Presentation on theme: "Plant adaptation and response to environmental variability."— Presentation transcript:
Plant adaptation and response to environmental variability
In the environment there are both spatial and temporal variations in abiotic factors. All organisms including plants have ranges of tolerance to various abiotic factors
Because plants are sessile ( fixed in place) they are unable to escape unfavourable conditions and unable to move to areas of favourable conditions. Rapid environmental changes in particular are a problem for the survival of plants.
Plants respond to environmental changes by: – having their stages of life timed to coincide with favourable (seasonal) conditions. – their physiological adaptations. – their patterns of activity.
This requires plants are able to detect and respond to environmental factors. Hormones coordinate and regulate plants. Hormones : – are chemical messengers – produced in plant tissues – work by changing the permeability of cell membranes resulting in the promotion or inhibition of growth or the activity of cells
Seedlings, coleoptiles and apical meristems
Tropic responses of plants to external stimuli can be explained by the action of hormones on the zone or region of elongation (cell enlargement) of stem and root. root growth
Phytohormones: Auxins: Master hormones Promote cell expansion Promote growth of shoots, ripening of fruit Promote fall of leaves and fruit The most common auxin found in plants is indoleacetic acid (IAA). Auxins are usually released by the apical meristem of the stem. Gibberelins Cytokinenins Absciscic acid Ethylene Photo & geo tropism
Tropisms Tropism is the involuntary response of a plant, or part of a plant involving orientation toward (positive tropism) or away from (negative tropism) one or more external stimuli. Includes responses to: Light Water Gravity Touch Sessile plants are able to respond to directional stimuli by growth:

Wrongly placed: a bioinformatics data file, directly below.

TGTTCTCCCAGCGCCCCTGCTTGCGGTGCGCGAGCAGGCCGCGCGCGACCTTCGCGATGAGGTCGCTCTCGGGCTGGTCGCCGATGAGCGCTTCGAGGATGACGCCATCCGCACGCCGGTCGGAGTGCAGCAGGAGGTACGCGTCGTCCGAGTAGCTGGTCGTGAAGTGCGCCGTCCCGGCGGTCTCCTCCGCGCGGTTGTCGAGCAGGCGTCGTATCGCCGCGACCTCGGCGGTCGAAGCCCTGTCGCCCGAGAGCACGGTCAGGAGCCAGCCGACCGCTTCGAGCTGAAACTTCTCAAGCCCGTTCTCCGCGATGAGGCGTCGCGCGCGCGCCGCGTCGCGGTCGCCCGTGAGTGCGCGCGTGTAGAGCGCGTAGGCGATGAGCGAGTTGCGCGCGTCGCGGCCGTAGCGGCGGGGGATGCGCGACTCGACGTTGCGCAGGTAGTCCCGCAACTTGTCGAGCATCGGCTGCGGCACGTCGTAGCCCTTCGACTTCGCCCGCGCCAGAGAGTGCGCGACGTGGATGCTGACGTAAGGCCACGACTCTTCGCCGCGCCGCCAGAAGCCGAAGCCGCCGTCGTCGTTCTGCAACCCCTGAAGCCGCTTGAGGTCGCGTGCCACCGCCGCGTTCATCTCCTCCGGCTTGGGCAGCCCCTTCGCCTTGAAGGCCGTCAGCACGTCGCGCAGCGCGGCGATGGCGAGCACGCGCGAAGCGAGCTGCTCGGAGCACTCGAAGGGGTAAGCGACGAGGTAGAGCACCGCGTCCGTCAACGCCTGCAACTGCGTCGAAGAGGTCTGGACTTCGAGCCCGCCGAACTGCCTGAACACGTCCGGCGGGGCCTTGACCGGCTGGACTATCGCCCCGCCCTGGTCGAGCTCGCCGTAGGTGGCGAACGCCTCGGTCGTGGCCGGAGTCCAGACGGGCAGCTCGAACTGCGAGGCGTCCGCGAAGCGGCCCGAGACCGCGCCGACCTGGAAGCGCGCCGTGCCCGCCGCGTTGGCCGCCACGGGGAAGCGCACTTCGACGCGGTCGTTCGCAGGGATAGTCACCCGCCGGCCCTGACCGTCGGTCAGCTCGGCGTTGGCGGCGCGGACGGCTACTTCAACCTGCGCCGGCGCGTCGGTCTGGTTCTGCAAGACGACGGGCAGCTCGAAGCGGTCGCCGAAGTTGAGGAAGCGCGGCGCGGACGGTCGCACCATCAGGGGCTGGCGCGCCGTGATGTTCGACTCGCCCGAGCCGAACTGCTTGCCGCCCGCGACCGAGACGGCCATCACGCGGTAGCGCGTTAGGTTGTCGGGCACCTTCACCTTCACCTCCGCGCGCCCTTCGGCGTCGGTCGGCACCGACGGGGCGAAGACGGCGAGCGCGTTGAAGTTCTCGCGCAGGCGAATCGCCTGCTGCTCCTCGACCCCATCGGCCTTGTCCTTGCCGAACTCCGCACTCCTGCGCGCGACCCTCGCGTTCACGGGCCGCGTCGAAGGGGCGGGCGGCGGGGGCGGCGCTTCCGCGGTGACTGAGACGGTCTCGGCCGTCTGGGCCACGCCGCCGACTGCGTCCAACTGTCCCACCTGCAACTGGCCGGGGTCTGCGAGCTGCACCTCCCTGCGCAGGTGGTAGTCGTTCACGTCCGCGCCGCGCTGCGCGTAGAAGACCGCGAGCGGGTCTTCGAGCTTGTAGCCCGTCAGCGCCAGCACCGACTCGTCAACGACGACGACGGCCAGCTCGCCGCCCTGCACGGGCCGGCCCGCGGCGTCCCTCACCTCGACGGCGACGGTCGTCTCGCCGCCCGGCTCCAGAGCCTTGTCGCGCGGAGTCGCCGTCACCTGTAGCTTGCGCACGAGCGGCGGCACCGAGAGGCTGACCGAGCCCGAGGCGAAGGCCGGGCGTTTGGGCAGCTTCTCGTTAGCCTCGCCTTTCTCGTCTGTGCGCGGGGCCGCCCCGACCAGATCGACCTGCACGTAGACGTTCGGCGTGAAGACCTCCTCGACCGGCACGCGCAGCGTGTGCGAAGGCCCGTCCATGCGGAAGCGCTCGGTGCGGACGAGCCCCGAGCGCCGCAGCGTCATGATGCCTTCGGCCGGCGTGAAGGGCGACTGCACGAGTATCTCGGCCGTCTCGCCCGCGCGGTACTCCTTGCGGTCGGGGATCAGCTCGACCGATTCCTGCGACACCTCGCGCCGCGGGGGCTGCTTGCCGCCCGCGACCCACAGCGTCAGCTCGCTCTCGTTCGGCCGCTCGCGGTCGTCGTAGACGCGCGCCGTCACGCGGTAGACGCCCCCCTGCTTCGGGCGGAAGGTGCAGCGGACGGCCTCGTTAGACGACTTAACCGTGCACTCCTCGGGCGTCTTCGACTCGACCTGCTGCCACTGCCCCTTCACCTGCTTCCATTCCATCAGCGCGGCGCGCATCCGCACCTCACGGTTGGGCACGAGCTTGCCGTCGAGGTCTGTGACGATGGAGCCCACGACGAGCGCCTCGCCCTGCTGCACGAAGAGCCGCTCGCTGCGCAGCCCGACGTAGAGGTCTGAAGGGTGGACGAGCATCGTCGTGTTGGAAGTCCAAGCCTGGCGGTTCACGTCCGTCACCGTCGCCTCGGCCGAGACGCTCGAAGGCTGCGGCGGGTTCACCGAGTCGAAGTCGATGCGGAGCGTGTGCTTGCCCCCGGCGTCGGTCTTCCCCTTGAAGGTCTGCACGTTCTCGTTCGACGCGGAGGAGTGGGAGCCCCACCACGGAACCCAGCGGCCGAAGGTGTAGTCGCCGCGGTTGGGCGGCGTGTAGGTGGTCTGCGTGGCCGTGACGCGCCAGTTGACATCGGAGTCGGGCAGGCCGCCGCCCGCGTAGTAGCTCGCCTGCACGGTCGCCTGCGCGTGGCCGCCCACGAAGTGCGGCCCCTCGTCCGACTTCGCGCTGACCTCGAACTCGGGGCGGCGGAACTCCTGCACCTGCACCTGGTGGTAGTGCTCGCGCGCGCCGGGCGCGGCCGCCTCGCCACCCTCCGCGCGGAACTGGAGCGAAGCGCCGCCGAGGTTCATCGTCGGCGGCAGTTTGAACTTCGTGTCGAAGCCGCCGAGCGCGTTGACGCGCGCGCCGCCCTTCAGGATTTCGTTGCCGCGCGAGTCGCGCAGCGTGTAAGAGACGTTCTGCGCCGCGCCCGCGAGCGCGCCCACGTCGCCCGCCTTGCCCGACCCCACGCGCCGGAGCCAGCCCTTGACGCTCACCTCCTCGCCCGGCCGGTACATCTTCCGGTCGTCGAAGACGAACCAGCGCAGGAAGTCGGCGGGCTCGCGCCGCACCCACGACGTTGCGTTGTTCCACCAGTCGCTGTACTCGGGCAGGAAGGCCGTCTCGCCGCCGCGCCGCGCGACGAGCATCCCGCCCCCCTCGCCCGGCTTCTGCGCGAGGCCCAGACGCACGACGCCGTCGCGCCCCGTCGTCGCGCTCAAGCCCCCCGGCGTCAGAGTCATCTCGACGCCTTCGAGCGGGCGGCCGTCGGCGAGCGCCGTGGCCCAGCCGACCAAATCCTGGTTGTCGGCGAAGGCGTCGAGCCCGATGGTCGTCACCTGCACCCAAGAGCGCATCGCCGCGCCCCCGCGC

Phototropism: plant's response to light. The plant stem exhibits positive phototropism ie. the growth of a plant stem towards light.
GeotropismGeotropism is plant response to gravity. Roots of plants show positive geotropism, shoots show negative geotropism. Geotropism was once thought a result of gravity influencing auxin concentration.
Thigmotropism is plant response to contact with a solid object. Tendrils of vines warp around objects, allowing the vine to grow upward
The main effects of auxin on plant growth include: stem cell elongation – auxin increases the 'plasticity' of the primary cell wall. A more flexible cell wall stretches more during cell expansion, while its protoplast is swelling.
Ethylene: Ethylene is a specific type of phytohormone. Unlike the other four classes of phytohormones, ethylene (C 2 H 4 ) is a gas at room temperature. Ethylene gas diffuses easily through the air from one plant to another. The saying "one bad apple spoils the barrel" has its basis in the effects of ethylene gas. One rotting apple will produce ethylene gas, which stimulates nearby apples to ripen and eventually spoil because of over-ripening. Ethylene is released by ripening fruits and dying leaves and flowers.
The main effects of ethylene on plant growth include: fruit ripening – ethylene can stimulate fruit ripening in a number of species (banana, honeydew melon, and tomato). Ethylene helps to convert starch into sugars. Hence, the control of ethylene levels in commercial storage facilities is of considerable commercial importance (i.e., ethylene can be removed to promote storage life, or added to hasten or synchronize the ripening process, as needed).
abscission – in some plant species, ethylene promotes abscission, which is the detachment of leaves, flowers, or fruits from a plant. For example, walnuts are harvested with mechanical tree shakers. Ethylene treatment increases the number of nuts that fall to the ground when the trees are shaken.
Photoperiodism: The physiological response of plants to the length of the day Phytochrome: a pigment that detects light. The ratio of Inactive Phytochrome : Active Phytochrome is a signal for: flowering germination dormancy
Shortday v longday plants
Many plants have survival techniques to cope with the most extreme of environments. Mangroves can cope with extreme saltiness, they do this by storing water in separate areas, extensive airspaces and salt excluding pores. Other plants have the ability to cope with fire. Their seeds are covered with a tough shell that is broken when they are exposed to extreme heat meaning despite Plant Adaptations http://www.youtube.com/watch?v=LwCi5y_QphY